More than half of the nation’s governors, from at least 30 states, have announced their opposition to the resettlement of Syrian Refugees following last Friday’s brutal attacks in Paris, France, that left 129 people dead and hundreds wounded. The states with governors who have made statements opposing Syrian resettlement include: Alabama, Arizona, Arkansas, Georgia, Florida, Idaho, Illinois, Indiana, Iowa, Kansas, Kentucky, Louisiana, Maine, Maryland, Massachusetts, Michigan, Mississippi, Nebraska, New Hampshire, New Jersey, New Mexico, Nevada, North Carolina, Ohio, Oklahoma, South Carolina, Tennessee, Texas, Utah, and Wisconsin. The governors’ opposition comes in direct conflict with President Obama’s plan to receive an additional 10,000 Syrian refugees in the coming year.
Read all 50 Governors’ statements here.
The governors’ statements were made after it was revealed that at least one of the Paris terrorists possessed a Syrian passport that was registered as having passed through Greece, Serbia, and Croatia in October as a refugee. While many of the governors vowed to refuse Syrian refugees completely, others urged the president to halt accepting refugees until background checks could be improved. “The first and foremost responsibility of government is to keep its people safe,” commented Texas Governor Greg Abbott. “We are working on measures to ensure … that Texans will be kept safe from those refugees.” Ohio Governor John Kasich wrote to the president, urging him to stop accepting refugees until “the rigor and depth of background checks are improved,” and to take “no further action in resettling Syrian refugees in Ohio.”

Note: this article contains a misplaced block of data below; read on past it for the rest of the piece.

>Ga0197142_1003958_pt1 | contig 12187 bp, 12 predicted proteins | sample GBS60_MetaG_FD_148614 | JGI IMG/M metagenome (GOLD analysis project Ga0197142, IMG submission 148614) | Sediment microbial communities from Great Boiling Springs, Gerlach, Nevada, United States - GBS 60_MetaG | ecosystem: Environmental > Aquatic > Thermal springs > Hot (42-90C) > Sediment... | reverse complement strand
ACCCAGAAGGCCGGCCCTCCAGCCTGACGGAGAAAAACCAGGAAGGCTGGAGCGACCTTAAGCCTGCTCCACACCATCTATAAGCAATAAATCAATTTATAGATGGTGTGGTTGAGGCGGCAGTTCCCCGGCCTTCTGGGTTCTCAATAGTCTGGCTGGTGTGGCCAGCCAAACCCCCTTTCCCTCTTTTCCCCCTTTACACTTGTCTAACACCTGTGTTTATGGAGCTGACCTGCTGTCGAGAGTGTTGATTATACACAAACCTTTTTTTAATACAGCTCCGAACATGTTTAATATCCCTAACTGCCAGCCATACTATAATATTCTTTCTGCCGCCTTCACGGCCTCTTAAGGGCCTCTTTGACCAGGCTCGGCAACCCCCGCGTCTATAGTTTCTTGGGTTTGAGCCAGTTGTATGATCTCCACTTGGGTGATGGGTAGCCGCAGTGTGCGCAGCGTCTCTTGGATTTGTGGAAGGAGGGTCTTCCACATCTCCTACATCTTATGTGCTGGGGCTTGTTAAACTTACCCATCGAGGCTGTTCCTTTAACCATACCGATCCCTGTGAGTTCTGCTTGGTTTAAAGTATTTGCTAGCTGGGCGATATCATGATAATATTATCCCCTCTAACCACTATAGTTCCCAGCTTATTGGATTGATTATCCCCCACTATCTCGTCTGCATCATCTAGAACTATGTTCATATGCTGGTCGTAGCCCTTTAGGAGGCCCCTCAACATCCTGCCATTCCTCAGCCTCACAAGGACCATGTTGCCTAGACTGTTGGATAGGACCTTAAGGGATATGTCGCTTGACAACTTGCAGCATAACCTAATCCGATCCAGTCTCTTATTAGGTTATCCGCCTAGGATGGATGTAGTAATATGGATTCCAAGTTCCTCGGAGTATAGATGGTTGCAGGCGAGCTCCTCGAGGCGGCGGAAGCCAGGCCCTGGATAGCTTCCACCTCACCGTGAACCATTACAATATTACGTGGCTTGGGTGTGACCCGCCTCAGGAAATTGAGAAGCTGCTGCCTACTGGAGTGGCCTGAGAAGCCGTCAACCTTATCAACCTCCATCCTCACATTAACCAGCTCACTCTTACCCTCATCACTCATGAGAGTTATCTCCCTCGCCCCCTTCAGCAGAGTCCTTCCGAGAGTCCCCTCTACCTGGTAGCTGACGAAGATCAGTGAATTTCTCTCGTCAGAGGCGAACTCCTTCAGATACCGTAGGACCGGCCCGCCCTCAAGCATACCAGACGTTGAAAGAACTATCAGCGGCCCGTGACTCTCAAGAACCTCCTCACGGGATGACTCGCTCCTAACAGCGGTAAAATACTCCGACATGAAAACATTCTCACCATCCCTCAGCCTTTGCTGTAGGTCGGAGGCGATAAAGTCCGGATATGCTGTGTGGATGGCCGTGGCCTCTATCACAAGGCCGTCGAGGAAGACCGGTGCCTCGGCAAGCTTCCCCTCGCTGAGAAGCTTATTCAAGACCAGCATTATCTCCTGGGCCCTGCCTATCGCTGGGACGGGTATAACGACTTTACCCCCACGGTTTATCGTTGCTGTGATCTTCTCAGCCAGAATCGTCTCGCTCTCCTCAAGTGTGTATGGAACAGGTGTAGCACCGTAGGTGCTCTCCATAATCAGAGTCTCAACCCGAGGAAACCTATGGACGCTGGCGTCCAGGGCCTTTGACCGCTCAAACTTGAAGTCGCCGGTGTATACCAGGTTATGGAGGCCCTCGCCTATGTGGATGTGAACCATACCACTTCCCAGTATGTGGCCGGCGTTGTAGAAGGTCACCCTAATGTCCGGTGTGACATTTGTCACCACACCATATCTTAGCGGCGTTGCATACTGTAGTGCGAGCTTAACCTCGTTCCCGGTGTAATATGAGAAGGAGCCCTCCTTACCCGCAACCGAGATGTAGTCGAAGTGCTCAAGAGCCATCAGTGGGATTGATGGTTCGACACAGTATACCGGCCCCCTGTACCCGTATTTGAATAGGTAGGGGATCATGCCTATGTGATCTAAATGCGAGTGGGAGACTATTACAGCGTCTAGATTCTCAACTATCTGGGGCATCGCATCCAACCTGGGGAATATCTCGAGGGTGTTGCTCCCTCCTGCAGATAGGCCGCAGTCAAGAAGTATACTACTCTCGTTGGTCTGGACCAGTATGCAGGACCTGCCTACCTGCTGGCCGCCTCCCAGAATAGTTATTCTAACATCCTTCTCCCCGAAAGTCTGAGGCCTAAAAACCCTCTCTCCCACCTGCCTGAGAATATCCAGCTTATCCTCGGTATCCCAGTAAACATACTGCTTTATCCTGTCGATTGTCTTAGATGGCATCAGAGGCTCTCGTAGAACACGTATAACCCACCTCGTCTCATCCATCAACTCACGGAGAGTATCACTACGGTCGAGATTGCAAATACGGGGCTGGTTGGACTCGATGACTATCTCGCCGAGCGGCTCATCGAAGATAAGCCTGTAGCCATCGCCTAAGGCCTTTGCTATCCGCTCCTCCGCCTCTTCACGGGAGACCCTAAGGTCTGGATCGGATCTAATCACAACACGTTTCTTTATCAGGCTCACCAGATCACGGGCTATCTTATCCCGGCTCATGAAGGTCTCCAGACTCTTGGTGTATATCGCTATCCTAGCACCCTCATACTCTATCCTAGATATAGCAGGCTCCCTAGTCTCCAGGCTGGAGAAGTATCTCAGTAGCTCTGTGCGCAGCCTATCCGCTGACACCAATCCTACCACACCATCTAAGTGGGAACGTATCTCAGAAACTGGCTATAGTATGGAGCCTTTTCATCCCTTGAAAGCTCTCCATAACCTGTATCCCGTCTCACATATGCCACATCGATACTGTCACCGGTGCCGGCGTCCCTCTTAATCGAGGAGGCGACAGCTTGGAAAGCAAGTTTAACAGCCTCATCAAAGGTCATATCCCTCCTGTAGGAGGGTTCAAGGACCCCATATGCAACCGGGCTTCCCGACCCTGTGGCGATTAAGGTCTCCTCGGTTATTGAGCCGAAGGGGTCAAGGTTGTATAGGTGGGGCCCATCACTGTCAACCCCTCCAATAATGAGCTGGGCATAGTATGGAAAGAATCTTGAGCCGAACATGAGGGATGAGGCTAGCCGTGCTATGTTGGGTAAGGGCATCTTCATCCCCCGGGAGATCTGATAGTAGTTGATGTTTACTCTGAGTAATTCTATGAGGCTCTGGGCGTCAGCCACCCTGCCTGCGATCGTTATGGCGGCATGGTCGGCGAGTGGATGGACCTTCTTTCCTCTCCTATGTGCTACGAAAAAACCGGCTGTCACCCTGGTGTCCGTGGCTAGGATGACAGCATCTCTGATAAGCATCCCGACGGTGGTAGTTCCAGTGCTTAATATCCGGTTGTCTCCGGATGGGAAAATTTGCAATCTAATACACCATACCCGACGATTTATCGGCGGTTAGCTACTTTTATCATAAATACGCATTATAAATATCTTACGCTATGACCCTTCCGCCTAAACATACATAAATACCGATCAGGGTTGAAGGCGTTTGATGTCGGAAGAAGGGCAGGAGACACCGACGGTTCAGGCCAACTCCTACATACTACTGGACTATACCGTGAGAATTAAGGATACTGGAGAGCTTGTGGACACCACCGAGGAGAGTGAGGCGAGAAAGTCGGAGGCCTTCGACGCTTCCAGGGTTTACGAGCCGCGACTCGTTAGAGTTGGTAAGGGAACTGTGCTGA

President Obama has given no indication that he would reconsider his pledge to admit at least 10,000 Syrians as refugees, despite warnings from intelligence officials that there are gaps in our ability to screen those seeking admission from that country. Earlier this year, Michael Steinbach, Assistant Director of the FBI testified before the House Committee on Homeland Security, stating, “The concern in Syria is that we don’t have systems in place on the ground to collect information to vet…. You’re talking about a country that is a failed state, that does not have any infrastructure, so to speak. So all of the dataset, the police, the intel services that normally you would go to seek information doesn’t exist.”
While federal law does not give state officials the authority to decide who may enter the United States as a refugee, federal law does require that federal agencies consult and cooperate with the state officials in creating resettlement strategies for refugees. Federal law also requires these agencies to take into account recommendations by the state to the “maximum extent possible” when determining where to place refugees.